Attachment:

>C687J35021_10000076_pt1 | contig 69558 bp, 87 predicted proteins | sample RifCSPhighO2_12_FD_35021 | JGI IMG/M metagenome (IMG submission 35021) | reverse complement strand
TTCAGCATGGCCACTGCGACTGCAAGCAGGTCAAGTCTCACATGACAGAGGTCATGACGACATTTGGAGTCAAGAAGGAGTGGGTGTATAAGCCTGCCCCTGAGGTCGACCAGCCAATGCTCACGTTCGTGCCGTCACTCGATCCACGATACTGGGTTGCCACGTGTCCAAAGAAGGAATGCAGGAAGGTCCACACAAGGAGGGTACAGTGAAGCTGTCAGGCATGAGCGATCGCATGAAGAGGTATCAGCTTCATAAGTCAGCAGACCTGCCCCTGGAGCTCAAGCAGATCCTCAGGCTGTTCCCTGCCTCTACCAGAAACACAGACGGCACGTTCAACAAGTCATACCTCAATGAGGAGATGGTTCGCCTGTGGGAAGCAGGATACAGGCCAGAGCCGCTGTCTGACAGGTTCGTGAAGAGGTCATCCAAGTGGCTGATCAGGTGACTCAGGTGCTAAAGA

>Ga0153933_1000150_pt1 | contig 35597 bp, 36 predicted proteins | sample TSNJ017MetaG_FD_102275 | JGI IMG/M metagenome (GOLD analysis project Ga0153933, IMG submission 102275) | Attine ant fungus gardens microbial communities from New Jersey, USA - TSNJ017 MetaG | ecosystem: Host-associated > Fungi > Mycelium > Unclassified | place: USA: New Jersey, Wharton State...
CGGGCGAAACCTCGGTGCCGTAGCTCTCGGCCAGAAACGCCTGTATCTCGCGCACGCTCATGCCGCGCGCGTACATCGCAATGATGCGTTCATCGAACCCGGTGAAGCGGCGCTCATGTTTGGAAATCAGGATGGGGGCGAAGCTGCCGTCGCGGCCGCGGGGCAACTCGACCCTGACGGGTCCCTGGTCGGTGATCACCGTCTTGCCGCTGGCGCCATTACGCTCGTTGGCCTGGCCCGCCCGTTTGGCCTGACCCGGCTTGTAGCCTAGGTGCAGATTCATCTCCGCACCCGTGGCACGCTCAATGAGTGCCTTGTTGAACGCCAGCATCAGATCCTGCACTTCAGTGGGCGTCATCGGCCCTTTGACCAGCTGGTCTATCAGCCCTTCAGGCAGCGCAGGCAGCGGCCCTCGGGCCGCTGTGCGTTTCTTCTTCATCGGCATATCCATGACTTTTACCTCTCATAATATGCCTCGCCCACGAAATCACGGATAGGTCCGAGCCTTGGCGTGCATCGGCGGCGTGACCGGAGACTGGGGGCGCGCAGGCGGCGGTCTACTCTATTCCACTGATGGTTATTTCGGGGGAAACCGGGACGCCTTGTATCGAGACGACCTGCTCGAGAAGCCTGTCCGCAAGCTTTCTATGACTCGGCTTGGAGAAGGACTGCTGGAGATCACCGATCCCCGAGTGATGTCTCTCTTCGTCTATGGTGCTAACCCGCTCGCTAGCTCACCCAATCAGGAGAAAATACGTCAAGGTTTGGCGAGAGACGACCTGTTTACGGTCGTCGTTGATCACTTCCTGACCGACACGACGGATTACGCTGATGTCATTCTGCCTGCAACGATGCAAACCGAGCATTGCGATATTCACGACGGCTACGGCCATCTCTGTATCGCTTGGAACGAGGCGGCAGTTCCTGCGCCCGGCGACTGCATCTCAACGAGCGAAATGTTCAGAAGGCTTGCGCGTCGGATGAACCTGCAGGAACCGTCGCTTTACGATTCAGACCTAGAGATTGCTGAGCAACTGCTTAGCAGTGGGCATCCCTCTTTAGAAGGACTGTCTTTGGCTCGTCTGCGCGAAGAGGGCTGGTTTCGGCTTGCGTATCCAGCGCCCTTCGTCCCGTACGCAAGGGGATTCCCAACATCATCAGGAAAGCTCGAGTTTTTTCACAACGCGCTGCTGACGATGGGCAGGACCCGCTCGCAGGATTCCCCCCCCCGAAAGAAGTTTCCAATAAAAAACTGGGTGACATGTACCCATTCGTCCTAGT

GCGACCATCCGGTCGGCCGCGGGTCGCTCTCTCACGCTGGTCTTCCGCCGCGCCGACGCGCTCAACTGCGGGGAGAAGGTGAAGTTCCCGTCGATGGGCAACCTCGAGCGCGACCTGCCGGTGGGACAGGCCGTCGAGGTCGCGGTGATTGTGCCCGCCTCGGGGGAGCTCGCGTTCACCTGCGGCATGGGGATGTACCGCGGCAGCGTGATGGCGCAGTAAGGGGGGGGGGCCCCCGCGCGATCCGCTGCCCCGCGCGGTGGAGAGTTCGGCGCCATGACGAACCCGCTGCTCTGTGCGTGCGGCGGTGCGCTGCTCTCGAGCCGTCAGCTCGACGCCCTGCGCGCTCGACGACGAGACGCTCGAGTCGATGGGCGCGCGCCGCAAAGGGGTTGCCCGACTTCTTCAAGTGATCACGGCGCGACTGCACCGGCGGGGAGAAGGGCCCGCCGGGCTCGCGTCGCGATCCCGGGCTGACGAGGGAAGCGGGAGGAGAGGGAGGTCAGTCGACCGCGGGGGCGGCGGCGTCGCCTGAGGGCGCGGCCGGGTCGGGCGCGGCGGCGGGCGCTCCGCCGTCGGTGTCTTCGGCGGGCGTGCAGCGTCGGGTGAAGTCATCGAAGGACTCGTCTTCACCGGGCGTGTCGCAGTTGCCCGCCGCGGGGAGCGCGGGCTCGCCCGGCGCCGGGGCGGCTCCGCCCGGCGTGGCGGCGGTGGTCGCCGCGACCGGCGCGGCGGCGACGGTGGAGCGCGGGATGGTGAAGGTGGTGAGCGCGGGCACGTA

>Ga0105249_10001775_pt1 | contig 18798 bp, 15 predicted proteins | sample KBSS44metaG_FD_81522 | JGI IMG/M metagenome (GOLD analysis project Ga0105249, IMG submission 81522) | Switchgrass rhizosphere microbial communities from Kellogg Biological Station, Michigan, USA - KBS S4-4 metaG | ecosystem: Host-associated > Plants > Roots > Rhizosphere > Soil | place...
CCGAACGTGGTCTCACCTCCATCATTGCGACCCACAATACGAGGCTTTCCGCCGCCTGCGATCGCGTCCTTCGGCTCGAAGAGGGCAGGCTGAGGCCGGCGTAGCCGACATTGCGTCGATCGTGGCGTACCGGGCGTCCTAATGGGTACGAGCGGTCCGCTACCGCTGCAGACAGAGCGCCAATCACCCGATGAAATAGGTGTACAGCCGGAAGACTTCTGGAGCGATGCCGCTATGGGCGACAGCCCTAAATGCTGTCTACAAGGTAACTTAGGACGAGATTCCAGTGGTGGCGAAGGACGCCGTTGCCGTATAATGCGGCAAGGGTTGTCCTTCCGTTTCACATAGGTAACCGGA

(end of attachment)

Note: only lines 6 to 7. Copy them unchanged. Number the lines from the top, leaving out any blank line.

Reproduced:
>Ga0105249_10001775_pt1 | contig 18798 bp, 15 predicted proteins | sample KBSS44metaG_FD_81522 | JGI IMG/M metagenome (GOLD analysis project Ga0105249, IMG submission 81522) | Switchgrass rhizosphere microbial communities from Kellogg Biological Station, Michigan, USA - KBS S4-4 metaG | ecosystem: Host-associated > Plants > Roots > Rhizosphere > Soil | place...
CCGAACGTGGTCTCACCTCCATCATTGCGACCCACAATACGAGGCTTTCCGCCGCCTGCGATCGCGTCCTTCGGCTCGAAGAGGGCAGGCTGAGGCCGGCGTAGCCGACATTGCGTCGATCGTGGCGTACCGGGCGTCCTAATGGGTACGAGCGGTCCGCTACCGCTGCAGACAGAGCGCCAATCACCCGATGAAATAGGTGTACAGCCGGAAGACTTCTGGAGCGATGCCGCTATGGGCGACAGCCCTAAATGCTGTCTACAAGGTAACTTAGGACGAGATTCCAGTGGTGGCGAAGGACGCCGTTGCCGTATAATGCGGCAAGGGTTGTCCTTCCGTTTCACATAGGTAACCGGA